Why is the border between Northern Ireland and the Republic of Ireland giving the UK a hard time?

Why the border between Northern Ireland and the Republic of Ireland giving the UK a hard time?


As we celebrate St. Patrick's Day in Quebec, it's only fitting that we turn our attention to the political situation in Ireland. After all, the Irish are a big part of our ancestry and their history is closer to ours than we think. 

Since the Brexit referendum in 2016, the partition of the island of Ireland is once again in the limelight. For the British, the situation is like tearing their hair out.

Customs controls

Last February, the British Prime Minister, Rishi Sunak, announced that London and Brussels had just reached an agreement on Northern Ireland. 

For the record, the Good Friday agreement signed in 1998 abolished the customs border between the two parts of the same island of Ireland, namely the Republic of Ireland, a sovereign state, and Northern Ireland, a constituent nation of the United Kingdom. Since the 2016 Brexit referendum, therefore, there is no longer a hard border between the European Community and Northern Ireland.

The situation was problematic. How to manage post-Brexit customs controls with Northern Ireland without reinstalling a hard border with the Republic of Ireland? 

Once again, the British wondered why Northern Ireland , whose population of 1.9 million is only 3% of the population of the United Kingdom, so often made life difficult for them. 

Henry II of England

The partition of the island of Ireland, in 1921, would constitute a first answer to this question. But the real reason is the fact that Ireland lived under English rule for seven centuries. 

Religions, monarchy and colonization

< p>It was an Englishman, Pope Adrian IV, who allowed Henry II to conquer Ireland in 1171. But it was the advent of the Tudors to the throne of England at the end of the 15th century that changed the status of Ireland. 

Representation of Pope Adrian IV, who enabled Henry II to conquer Ireland.

Under the reign of Henry VIII, England became a Protestant country, while the majority of the Irish remained loyal to Rome. 

To better establish their authority in Ireland, the Tudors decided to colonize the whole country by means of a system of plantations. The island was the scene of systematic spoliation: the lands of the Irish were confiscated for the benefit of settlers from England, Scotland and Wales. 

The Ulster plantation, located in the north of the island, was the most important. New settlers, mainly Scots and English, transformed the province and made Belfast a great industrial metropolis. 

Plantation Map of Ulster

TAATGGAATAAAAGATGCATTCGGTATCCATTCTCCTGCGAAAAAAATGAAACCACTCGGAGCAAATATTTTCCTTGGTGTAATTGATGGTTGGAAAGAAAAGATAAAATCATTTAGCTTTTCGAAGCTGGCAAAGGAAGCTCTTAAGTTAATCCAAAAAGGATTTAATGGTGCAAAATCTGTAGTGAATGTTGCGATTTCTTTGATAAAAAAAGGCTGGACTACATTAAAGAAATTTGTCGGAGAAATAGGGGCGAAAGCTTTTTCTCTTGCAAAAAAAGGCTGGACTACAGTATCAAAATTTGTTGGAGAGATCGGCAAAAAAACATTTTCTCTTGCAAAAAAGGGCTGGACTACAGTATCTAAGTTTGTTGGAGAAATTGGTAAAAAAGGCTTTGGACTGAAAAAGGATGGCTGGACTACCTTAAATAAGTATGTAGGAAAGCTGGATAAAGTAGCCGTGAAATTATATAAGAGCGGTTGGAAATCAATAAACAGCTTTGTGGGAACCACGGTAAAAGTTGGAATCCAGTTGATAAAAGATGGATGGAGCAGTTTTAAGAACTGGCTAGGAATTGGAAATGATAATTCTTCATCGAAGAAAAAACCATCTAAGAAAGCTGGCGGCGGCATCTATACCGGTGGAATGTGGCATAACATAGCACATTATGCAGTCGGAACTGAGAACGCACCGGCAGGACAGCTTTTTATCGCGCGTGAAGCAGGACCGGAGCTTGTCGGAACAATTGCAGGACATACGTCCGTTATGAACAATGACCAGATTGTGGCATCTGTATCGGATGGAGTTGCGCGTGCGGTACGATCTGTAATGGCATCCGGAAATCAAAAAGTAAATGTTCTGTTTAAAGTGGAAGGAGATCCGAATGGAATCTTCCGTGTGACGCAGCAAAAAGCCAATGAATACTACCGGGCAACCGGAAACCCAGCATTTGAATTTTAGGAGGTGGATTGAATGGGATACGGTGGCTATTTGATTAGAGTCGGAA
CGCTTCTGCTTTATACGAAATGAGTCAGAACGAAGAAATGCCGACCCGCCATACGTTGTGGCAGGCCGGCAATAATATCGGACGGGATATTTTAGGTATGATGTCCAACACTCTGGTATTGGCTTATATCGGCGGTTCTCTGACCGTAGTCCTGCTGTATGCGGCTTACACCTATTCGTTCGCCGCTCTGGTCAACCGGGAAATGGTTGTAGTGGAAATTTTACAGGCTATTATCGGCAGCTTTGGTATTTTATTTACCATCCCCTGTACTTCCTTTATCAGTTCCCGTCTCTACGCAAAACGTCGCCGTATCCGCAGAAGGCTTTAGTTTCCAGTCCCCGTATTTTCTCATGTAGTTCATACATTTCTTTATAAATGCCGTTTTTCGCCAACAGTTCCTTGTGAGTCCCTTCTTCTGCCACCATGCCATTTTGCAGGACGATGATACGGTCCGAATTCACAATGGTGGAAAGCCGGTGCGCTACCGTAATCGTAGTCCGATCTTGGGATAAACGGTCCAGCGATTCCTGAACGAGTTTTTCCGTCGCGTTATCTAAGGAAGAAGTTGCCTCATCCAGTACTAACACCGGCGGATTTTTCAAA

Looking for a solution

Between settlers and colonized, nothing was going well. Civil unrest spread across the island, sometimes leading to insurgencies. By the end of the 18th century, the situation had degenerated into widespread violence between Catholics and Protestants. The latter defended themselves by founding the Orange Order in 1795. In 1798, the Great Irish Rebellion was brutally suppressed by the British.

In 1800, the British Parliament, seeking a solution, incorporated Ireland into the United Kingdom by the Act of union. The new country is now called the United Kingdom of Great Britain and Ireland.

The Irish were divided from then on between nationalists and unionists, whose struggle continued for 120 years in Westminster. The main objective of the two nationalist leaders, Daniel O'Connell and Charles Stewart Parnell, was Home Rule: the internal autonomy of Ireland. But the Unionists had the support of Parliament. 

The conflict escalated

A majority in Ulster, Irish Protestants had no desire to find themselves a minority in a country whose parliament in Dublin would be under the control of the Catholic Church. “Home Rule is Rome Rule,” read their slogan. Both houses at Westminster agreed with them. 

Even so, Home Rule was eventually approved in 1912. Ulster Protestants threatened to resist militarily if the new law was imposed on them. Ireland was on the brink of civil war.

The outbreak of World War I in August 1914 delayed the entry into force of the law. Frustrated nationalists launched an Easter Rising in 1916. The failure of the uprising had major consequences for Ireland.

An Uncertain Future

< p>Caving in to the demands of the Ulster Protestants, who threatened to ignite a civil war, the government eventually allowed them to secede from the rest of Ireland. In May 1921, Northern Ireland was born, made up of six of the nine counties of the province of Ulster, all predominantly Protestant and Unionist. It is still part of the United Kingdom. 

The future of Northern Ireland looks uncertain. It had to endure 30 years of inter-community violence before finding peace in 1998. In 2016, the constituent nation voted 56% against Brexit. In the elections in 2022, the unionists lost their majority to the nationalist parties. Last September, a census revealed that Catholics are now the majority in Northern Ireland. A final chapter in its history remains to be written.